The complexities and simplicities of measuring national commitments to financial inclusion

Charles Marwa

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Charles Marwa, Senior Monitoring and Evaluation Specialist at AFI, discusses data and measurement for financial inclusion at the Pacific Islands Regional Initiative (PIRI) launch in Timor-Leste in May 2015.

There are various methods to measure and demonstrate the impact of a global commitment platform such as the Alliance for Financial Inclusion’s (AFI) Maya Declaration—a platform where AFI member institutions make commitments to increase financial inclusion in their countries—from the simple aggregation of national results to more complex randomized controlled trials.

The Maya Declaration is a commitment to unlock the economic and social potential of the two billion unbanked through financial inclusion.

The Maya Declaration is a commitment to unlock the economic and social potential of the two billion unbanked through financial inclusion.

Maybe it doesn’t have to be so complicated. The fact that all AFI members endorse the Maya Declaration and 54 have outlined specific commitments might be the strongest single piece of evidence of its impact on financial inclusion. It can certainly be a complicated undertaking. Multiple actors and factors affect change in financial inclusion at both national and international levels. Things become even more difficult because of the time lag—that is, when effects of policy changes are actually felt—in addition to the challenge of attributing a change to a single policy intervention.

With this in mind, AFI set out to answer two broad questions: whether the platform has taken off, and whether it leads to increased financial inclusion by those who made specific commitments. The former is quantitative information, which is considered of lesser value in the new paradigm of results-based measurement. It is a count of the countries that sign up and continue reporting progress around numbers and types of commitments and targets achieved. The latter seeks to answer what changes occurred as a result of making specific commitments to the Maya Declaration. Expected benefits include better coordination and alignment between in-country stakeholders and higher resource allocation leading to increased financial inclusion.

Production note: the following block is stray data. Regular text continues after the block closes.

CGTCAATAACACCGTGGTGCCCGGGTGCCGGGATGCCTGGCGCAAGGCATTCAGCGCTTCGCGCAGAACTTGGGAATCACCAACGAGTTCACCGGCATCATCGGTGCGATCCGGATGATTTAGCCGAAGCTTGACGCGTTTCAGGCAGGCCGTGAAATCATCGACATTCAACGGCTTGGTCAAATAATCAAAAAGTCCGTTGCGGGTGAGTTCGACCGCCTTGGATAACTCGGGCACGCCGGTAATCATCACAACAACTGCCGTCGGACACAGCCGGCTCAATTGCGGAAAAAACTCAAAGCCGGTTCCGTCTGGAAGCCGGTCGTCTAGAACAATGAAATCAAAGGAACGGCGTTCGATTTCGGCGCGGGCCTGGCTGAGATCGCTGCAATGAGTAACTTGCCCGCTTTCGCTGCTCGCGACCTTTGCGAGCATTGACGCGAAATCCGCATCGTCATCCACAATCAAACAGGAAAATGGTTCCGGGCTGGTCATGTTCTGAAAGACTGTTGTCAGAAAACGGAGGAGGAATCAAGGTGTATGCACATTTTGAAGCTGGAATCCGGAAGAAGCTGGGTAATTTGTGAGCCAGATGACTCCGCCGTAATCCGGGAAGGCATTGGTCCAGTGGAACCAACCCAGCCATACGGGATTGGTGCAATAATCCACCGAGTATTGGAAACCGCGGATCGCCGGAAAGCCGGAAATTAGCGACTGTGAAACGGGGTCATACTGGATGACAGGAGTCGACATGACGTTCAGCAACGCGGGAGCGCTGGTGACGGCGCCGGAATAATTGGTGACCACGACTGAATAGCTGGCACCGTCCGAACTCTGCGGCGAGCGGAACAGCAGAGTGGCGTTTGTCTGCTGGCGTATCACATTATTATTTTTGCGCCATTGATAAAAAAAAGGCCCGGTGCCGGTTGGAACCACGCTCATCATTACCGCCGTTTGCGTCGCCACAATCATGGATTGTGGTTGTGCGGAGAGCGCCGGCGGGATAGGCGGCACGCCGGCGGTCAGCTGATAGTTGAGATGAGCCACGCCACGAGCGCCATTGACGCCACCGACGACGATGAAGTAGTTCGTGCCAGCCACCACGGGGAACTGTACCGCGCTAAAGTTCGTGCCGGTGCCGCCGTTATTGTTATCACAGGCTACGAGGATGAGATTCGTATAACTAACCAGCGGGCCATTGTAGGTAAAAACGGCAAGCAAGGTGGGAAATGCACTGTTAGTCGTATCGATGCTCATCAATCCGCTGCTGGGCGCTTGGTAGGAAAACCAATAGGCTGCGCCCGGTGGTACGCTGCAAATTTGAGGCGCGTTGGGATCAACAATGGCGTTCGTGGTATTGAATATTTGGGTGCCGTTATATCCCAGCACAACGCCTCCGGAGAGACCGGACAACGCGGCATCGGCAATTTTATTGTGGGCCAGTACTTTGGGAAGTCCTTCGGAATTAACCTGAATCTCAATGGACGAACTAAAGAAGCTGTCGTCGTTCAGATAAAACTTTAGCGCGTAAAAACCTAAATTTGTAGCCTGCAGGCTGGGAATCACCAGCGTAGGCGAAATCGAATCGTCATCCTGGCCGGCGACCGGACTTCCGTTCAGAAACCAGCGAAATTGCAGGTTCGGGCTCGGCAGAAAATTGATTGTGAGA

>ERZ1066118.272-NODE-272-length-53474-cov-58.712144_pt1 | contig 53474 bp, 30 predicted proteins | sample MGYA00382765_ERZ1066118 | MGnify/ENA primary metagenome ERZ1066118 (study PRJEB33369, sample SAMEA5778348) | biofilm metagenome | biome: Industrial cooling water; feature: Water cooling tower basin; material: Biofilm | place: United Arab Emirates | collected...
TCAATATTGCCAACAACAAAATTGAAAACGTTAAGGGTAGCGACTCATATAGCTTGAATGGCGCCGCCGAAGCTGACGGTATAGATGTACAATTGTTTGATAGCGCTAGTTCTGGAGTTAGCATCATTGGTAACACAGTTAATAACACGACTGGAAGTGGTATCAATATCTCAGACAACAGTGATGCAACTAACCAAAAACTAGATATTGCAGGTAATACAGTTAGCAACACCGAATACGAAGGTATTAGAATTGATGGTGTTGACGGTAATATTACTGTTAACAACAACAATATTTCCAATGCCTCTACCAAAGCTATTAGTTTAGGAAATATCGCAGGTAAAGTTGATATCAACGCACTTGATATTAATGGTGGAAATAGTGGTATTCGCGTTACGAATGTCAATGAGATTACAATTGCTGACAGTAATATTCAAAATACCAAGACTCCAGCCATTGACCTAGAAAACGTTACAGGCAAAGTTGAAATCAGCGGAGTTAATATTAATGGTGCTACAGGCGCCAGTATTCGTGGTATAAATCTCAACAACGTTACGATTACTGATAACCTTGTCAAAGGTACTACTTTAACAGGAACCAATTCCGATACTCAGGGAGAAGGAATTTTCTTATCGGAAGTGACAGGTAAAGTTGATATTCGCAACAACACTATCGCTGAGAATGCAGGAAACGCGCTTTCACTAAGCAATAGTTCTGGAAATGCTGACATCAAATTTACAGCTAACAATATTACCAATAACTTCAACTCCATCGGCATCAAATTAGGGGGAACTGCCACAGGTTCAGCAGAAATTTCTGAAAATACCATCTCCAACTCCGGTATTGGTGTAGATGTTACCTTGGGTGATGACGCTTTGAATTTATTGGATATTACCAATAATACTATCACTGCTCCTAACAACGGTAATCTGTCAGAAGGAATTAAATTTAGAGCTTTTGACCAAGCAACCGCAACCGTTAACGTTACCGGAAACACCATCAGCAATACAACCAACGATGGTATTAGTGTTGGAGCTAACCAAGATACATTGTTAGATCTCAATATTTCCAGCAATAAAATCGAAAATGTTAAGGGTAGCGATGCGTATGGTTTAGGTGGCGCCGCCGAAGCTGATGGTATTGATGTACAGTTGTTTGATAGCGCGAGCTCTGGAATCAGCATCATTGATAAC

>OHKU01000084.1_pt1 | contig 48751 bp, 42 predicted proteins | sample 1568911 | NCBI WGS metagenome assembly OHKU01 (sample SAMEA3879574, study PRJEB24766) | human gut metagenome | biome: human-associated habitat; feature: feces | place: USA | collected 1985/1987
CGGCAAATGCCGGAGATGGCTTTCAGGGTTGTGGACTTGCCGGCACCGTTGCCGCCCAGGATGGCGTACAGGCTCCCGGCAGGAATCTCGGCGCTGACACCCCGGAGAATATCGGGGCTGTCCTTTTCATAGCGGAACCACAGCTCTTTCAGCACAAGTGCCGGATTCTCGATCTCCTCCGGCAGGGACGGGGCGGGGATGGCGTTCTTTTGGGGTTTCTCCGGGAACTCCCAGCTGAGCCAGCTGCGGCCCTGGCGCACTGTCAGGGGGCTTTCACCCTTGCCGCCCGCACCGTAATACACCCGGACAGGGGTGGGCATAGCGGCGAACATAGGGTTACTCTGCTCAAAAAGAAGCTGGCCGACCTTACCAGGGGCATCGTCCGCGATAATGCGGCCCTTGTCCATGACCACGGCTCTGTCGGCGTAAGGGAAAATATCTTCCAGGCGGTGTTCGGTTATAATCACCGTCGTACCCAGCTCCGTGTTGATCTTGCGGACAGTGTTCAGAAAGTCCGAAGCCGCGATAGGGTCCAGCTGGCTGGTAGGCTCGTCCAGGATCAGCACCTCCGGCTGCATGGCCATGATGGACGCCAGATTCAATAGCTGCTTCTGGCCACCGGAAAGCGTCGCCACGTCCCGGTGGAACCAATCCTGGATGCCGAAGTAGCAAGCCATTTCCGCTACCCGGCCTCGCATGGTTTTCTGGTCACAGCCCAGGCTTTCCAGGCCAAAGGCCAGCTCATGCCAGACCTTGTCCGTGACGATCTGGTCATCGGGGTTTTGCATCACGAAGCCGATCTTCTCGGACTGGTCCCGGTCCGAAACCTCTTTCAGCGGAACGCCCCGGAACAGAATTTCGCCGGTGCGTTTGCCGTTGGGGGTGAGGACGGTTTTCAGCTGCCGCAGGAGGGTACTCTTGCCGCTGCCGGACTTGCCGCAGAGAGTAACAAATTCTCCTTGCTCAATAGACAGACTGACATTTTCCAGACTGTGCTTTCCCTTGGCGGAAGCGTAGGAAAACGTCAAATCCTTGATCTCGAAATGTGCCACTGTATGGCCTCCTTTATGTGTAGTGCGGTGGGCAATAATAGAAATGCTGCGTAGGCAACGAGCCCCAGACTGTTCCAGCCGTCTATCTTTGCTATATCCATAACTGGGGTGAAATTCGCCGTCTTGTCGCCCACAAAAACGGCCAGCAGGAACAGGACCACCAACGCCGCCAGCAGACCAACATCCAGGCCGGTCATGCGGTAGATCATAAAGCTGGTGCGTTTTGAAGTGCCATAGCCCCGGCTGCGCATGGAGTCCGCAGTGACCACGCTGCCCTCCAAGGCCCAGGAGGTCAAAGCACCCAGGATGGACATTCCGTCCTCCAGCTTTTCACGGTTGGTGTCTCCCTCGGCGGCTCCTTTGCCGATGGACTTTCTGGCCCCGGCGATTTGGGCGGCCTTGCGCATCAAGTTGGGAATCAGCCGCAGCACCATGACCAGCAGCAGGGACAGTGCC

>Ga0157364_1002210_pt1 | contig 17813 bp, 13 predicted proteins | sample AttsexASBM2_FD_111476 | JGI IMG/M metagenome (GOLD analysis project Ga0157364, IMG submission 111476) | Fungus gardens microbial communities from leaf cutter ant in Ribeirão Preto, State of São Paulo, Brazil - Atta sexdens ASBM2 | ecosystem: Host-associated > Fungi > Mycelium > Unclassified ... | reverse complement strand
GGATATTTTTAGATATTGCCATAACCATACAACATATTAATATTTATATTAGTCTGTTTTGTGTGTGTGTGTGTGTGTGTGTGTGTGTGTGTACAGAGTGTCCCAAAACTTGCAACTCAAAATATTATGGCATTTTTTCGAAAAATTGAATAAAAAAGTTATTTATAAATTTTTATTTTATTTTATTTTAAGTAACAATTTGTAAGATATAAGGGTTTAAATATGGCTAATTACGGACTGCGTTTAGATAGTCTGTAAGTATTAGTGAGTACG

It is important to track all of the changes along the results trajectory. It is also important to attempt to isolate and measure the progress of financial inclusion before and after the Maya Declaration, or with and without. We have used several models, such as sensitivity analyses, qualitative comparative analysis and regression tests, to attempt to determine the impact the Maya Declaration has on financial inclusion. One study found that AFI members that have made specific Maya Declaration commitments increased financial inclusion (Increase in percentage of adults with formal accounts from 2011 to 2014) by 9.5%, compared to 8.9% for AFI members without a Maya Declaration commitment in the period 2011 to 2014.

Governor Ndulu Maya Declaration

And the more I delve deeper and deeper into the complexities of today’s monitoring and evaluation techniques, the more I am convinced of the importance of one simple number in regard to measuring the Maya Declaration: 54.

Fifty-four institutions have made specific commitments to advance financial inclusion through the Maya Declaration, without any external incentives, and have all volunteered to self-report progress to their peers every year at the AFI Global Policy Forum (GPF). This reveals a lot about these institutions’ commitment to advance financial inclusion. It is often the culmination of a series of consultations, negotiations and resource mobilization involving many stakeholders. It is a demonstration of the high level of motivation and political will needed to make a public commitment, particularly because of the inherent scrutiny that accompanies the Maya Declaration.

Sometimes, the simplest numbers can be the most revealing.

ABOUT THE AUTHOR
Charles Marwa is the Senior Monitoring & Evaluation Specialist at the Alliance for Financial Inclusion. He can be followed on Twitter @CharlesMarwa_CM.

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